our only regret is that this restaurant is too far to visit all the time. had it been any nearer QC, we’d go broke. but as it is, angelina’s is one very very good reason to visit malapascua.

two salads at angelina’s

In places on May 14, 2011 at 10:22 am

one lunch we wanted to have something cool and light – especially with the intense summer beach sun. i’ve always been fond of the insalata caprese – tomatoes, mozarella, olive oil – and was excited to try what angelina’s did with this. on their menu, insalata di capri

as far as i could tell, this wasn’t real buffalo mozarella – but it hardly made a difference. the salad was light and very very flavorful. each component bursting through.

the other salad we tried was a bean and onion salad during one dinner

this was literally just beans, onions, some tomato with olive oil salt and pepper. not a dish commonly found in italian restaurants in the philippines (perhaps due to its sparseness), but this was quite good. not something we would have automatically put together either but a great combination with the beans mellowing out the huge bite of the onion.

each salad was around the P250 mark – but the portions were good enough for two.

perfect for hot beach weather

angelina’s: is the best italian restaurant in the philippines 600 km from manila?

In places on May 12, 2011 at 11:41 am

we arrived in malapascua starving. and since there was an italian restaurant right beside tepanee, we decided to have lunch there.

just looking at the menu was a fun experience. there were some dishes not typically found in manila italian restaurants and since the owner and chef is from bologna, we decided on 2 pastas local to that part of italy.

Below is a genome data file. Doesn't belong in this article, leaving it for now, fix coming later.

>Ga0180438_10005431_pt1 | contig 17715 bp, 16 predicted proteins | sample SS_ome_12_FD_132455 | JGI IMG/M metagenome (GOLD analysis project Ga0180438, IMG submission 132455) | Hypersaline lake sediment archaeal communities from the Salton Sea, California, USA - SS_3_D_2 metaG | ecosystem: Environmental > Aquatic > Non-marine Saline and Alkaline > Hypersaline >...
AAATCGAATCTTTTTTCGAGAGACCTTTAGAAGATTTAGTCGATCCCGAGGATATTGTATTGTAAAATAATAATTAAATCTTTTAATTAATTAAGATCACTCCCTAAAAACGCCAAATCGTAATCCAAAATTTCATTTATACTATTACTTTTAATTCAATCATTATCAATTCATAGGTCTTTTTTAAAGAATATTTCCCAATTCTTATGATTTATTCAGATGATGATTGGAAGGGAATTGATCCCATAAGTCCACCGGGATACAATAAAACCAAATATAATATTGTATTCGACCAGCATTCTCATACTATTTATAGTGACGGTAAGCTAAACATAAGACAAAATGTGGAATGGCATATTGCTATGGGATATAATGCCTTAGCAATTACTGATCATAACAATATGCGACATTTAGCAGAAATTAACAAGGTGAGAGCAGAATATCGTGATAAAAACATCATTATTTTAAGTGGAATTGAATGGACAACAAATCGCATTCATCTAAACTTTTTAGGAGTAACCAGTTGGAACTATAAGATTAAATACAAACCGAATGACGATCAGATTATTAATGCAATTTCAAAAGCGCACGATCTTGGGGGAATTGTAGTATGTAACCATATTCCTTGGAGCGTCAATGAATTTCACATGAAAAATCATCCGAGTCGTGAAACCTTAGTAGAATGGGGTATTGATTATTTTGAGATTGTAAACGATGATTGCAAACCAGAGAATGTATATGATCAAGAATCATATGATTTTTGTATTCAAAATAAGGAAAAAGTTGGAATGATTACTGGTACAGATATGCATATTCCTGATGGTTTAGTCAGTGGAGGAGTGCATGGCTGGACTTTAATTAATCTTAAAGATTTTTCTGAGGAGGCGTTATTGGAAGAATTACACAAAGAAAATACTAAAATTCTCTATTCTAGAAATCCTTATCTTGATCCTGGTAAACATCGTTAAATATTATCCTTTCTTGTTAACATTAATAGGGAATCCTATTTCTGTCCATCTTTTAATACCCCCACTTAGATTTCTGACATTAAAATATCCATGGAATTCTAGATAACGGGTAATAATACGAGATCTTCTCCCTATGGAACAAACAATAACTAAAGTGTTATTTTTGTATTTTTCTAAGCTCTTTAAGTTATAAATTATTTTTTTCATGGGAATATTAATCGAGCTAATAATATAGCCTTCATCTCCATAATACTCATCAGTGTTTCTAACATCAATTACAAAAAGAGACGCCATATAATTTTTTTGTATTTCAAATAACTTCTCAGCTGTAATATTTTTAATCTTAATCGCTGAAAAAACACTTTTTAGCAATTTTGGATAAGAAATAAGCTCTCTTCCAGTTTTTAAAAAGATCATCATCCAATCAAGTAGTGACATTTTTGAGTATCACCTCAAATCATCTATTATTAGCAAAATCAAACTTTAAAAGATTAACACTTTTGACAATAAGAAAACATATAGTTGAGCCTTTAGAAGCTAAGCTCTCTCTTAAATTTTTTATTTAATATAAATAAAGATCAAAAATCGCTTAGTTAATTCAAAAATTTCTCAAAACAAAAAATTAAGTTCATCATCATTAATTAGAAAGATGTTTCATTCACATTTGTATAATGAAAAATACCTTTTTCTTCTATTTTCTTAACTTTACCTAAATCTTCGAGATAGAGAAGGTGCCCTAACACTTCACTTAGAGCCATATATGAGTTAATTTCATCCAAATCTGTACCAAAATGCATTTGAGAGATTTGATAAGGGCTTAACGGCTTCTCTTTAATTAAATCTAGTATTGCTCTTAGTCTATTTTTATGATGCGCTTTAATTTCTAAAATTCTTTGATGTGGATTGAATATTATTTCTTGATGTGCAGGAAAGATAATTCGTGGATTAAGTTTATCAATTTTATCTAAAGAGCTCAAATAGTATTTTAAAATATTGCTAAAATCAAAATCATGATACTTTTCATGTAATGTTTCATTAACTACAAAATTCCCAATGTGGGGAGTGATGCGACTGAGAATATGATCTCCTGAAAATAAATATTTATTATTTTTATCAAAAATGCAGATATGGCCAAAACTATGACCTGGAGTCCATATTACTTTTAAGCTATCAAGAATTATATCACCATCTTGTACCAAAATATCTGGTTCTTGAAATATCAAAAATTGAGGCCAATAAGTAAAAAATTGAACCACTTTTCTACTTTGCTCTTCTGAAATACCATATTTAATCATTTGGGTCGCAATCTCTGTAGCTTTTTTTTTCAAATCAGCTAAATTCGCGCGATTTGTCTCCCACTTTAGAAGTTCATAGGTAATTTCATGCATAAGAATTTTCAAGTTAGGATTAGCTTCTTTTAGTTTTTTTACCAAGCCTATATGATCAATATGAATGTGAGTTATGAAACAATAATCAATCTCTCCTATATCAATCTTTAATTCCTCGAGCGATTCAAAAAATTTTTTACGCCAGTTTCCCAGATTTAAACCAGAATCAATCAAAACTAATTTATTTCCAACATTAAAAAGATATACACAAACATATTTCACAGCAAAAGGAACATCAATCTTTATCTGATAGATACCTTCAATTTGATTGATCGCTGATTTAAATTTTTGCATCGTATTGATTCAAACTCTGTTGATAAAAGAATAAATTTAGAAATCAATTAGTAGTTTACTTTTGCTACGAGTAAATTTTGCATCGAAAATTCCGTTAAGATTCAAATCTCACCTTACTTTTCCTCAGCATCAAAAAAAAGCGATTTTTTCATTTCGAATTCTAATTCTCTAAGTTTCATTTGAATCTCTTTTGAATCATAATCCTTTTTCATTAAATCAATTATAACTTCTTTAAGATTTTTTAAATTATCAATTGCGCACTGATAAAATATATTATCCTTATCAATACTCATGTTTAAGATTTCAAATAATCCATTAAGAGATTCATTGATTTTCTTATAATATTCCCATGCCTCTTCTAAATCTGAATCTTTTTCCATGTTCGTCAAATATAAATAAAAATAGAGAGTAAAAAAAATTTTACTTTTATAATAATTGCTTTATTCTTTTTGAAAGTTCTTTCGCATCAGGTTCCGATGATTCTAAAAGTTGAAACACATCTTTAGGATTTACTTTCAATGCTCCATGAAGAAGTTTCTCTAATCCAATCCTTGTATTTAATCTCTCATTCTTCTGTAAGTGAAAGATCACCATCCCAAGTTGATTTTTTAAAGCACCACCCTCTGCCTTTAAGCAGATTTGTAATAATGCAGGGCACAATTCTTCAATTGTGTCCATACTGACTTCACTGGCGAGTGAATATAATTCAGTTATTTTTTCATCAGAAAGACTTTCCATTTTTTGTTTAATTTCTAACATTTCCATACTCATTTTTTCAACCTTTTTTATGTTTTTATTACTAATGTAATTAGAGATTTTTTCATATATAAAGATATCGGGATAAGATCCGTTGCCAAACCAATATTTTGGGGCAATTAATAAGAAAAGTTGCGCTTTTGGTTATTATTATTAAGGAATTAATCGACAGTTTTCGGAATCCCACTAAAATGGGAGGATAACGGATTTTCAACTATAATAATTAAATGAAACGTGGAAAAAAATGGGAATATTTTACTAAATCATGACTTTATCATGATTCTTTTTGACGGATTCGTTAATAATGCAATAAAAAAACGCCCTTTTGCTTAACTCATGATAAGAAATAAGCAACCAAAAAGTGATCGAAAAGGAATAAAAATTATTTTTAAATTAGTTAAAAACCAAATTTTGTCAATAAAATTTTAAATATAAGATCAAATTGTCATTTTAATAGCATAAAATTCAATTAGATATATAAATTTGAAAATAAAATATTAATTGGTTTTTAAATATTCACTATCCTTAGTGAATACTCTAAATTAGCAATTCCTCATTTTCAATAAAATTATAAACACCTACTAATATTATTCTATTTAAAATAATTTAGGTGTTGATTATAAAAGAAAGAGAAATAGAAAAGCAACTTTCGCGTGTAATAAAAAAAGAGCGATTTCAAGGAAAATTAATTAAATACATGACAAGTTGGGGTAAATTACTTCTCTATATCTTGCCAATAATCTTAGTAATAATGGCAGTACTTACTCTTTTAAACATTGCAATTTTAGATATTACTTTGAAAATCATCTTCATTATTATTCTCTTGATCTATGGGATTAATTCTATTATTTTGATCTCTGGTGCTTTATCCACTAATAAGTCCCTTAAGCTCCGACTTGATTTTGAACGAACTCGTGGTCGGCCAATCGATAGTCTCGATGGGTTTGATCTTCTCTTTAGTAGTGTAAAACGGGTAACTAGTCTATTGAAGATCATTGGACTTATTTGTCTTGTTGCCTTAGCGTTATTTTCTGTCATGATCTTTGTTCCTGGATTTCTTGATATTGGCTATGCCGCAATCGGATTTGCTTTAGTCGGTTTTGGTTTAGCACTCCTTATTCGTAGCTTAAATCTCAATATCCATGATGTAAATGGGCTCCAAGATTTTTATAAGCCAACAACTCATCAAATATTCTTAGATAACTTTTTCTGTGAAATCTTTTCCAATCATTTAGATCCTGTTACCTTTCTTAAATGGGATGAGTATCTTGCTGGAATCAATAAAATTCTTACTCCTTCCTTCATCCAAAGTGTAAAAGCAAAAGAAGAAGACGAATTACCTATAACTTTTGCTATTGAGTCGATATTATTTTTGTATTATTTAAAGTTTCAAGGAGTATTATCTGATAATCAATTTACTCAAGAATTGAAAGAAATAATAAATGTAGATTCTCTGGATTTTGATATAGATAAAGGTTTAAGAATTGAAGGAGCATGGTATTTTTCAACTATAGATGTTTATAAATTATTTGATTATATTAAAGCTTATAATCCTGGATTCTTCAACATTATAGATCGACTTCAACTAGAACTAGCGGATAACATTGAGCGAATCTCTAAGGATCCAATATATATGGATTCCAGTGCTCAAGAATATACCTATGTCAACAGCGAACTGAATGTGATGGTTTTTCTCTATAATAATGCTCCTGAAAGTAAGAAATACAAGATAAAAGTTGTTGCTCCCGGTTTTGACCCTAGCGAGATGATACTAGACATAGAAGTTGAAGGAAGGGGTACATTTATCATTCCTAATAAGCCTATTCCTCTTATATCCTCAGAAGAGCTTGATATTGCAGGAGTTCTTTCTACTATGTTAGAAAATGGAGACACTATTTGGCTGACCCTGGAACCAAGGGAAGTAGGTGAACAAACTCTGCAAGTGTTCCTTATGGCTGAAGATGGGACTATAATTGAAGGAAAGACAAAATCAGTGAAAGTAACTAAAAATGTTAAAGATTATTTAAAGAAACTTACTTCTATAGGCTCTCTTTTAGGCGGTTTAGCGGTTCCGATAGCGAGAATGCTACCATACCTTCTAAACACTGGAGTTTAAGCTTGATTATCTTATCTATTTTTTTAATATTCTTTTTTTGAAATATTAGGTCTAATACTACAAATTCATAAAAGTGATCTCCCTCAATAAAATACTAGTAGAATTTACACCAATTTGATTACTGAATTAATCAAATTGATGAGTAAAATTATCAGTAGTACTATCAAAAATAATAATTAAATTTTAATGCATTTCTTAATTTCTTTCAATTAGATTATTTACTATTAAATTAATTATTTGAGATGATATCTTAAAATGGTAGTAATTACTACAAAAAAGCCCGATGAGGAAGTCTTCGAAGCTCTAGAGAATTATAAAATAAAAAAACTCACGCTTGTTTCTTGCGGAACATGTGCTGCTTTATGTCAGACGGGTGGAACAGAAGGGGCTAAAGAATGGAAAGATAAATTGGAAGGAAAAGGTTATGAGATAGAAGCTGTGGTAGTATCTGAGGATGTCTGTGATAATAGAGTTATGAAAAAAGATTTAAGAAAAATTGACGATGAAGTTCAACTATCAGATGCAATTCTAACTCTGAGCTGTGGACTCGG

one was tagliatelle al ragu or fresh noodles with a traditional meat sauce

the other one we tried was tagliatelle with shrimp and asparagus

these were stunningly delicious. and, admittedly, surprisingly so. first of all, they made their own noodles – not what you’d expect on a remote island. and the flavors were so rich and full – better than almost all the big franchise names in manila. at around P320 per plate it wasn’t the cheapest of meals, but it was so incredibly good, it was more than worth it.

we knew we were on to something good in that restaurant, and we certainly have more to say about their offerings in posts to come. but really, it’s almost worth going all the way to malapascua just to eat here.

on finding grilled fish on an island

In places on May 10, 2011 at 11:22 am

for our 4 days on the island, we were hell bent on finding what we felt should be typical island food – grilled seafood, seaweed, shellfish, that sort of thing. the great irony though is that these things were not readily available in malapascua. our theory was that the locals don’t sell them being food they catch or pick for their own daily consumption.